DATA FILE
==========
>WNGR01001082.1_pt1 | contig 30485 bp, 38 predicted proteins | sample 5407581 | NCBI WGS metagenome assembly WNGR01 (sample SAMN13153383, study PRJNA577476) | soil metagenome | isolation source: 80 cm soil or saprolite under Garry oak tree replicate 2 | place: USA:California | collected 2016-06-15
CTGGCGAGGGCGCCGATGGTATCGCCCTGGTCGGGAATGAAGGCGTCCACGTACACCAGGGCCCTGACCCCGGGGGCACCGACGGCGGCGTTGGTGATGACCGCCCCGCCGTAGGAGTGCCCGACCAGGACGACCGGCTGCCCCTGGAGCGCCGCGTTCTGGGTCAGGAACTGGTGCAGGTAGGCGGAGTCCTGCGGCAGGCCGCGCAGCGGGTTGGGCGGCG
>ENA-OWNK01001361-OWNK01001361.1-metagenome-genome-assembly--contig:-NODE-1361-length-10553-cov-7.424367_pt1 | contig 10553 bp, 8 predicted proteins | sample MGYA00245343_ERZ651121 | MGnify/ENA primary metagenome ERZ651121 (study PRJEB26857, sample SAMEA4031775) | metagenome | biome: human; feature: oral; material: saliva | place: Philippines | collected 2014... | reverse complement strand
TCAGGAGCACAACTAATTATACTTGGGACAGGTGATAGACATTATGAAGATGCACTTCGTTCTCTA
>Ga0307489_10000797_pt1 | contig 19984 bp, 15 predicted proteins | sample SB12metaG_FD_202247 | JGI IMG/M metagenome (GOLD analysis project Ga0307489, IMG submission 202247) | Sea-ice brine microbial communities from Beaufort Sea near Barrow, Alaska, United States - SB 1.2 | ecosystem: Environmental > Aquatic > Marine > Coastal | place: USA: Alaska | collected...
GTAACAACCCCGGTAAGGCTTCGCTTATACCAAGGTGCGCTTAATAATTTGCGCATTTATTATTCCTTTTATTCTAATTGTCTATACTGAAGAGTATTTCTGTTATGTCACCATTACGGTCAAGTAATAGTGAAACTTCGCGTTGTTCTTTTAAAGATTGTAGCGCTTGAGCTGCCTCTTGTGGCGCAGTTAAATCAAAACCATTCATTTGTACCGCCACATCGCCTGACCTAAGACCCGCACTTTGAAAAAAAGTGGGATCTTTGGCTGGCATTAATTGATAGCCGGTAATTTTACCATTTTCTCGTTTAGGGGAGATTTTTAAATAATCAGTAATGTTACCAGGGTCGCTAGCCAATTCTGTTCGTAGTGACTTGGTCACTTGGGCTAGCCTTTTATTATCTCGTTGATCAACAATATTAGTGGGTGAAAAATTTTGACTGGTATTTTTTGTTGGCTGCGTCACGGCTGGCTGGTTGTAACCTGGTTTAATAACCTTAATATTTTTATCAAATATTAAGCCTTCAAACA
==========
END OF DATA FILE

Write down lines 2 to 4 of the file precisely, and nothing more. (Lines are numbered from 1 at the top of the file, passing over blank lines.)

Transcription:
CTGGCGAGGGCGCCGATGGTATCGCCCTGGTCGGGAATGAAGGCGTCCACGTACACCAGGGCCCTGACCCCGGGGGCACCGACGGCGGCGTTGGTGATGACCGCCCCGCCGTAGGAGTGCCCGACCAGGACGACCGGCTGCCCCTGGAGCGCCGCGTTCTGGGTCAGGAACTGGTGCAGGTAGGCGGAGTCCTGCGGCAGGCCGCGCAGCGGGTTGGGCGGCG
>ENA-OWNK01001361-OWNK01001361.1-metagenome-genome-assembly--contig:-NODE-1361-length-10553-cov-7.424367_pt1 | contig 10553 bp, 8 predicted proteins | sample MGYA00245343_ERZ651121 | MGnify/ENA primary metagenome ERZ651121 (study PRJEB26857, sample SAMEA4031775) | metagenome | biome: human; feature: oral; material: saliva | place: Philippines | collected 2014... | reverse complement strand
TCAGGAGCACAACTAATTATACTTGGGACAGGTGATAGACATTATGAAGATGCACTTCGTTCTCTA